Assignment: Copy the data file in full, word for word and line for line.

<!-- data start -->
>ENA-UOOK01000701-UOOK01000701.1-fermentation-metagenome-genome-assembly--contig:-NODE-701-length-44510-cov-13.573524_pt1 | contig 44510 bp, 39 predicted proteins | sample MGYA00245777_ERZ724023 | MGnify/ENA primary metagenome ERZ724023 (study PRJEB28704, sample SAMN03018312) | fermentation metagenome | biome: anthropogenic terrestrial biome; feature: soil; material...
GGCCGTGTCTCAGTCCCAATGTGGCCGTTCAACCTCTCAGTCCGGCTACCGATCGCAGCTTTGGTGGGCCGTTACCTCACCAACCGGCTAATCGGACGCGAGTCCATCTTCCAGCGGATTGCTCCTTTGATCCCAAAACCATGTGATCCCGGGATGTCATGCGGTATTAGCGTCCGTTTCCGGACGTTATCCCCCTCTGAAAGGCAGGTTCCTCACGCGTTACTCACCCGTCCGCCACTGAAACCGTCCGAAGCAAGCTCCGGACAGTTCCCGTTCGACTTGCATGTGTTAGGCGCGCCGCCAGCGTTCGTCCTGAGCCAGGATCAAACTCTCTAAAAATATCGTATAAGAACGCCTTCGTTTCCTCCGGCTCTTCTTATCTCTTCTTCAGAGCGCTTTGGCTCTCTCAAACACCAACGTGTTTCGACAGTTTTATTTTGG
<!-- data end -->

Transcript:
>ENA-UOOK01000701-UOOK01000701.1-fermentation-metagenome-genome-assembly--contig:-NODE-701-length-44510-cov-13.573524_pt1 | contig 44510 bp, 39 predicted proteins | sample MGYA00245777_ERZ724023 | MGnify/ENA primary metagenome ERZ724023 (study PRJEB28704, sample SAMN03018312) | fermentation metagenome | biome: anthropogenic terrestrial biome; feature: soil; material...
GGCCGTGTCTCAGTCCCAATGTGGCCGTTCAACCTCTCAGTCCGGCTACCGATCGCAGCTTTGGTGGGCCGTTACCTCACCAACCGGCTAATCGGACGCGAGTCCATCTTCCAGCGGATTGCTCCTTTGATCCCAAAACCATGTGATCCCGGGATGTCATGCGGTATTAGCGTCCGTTTCCGGACGTTATCCCCCTCTGAAAGGCAGGTTCCTCACGCGTTACTCACCCGTCCGCCACTGAAACCGTCCGAAGCAAGCTCCGGACAGTTCCCGTTCGACTTGCATGTGTTAGGCGCGCCGCCAGCGTTCGTCCTGAGCCAGGATCAAACTCTCTAAAAATATCGTATAAGAACGCCTTCGTTTCCTCCGGCTCTTCTTATCTCTTCTTCAGAGCGCTTTGGCTCTCTCAAACACCAACGTGTTTCGACAGTTTTATTTTGG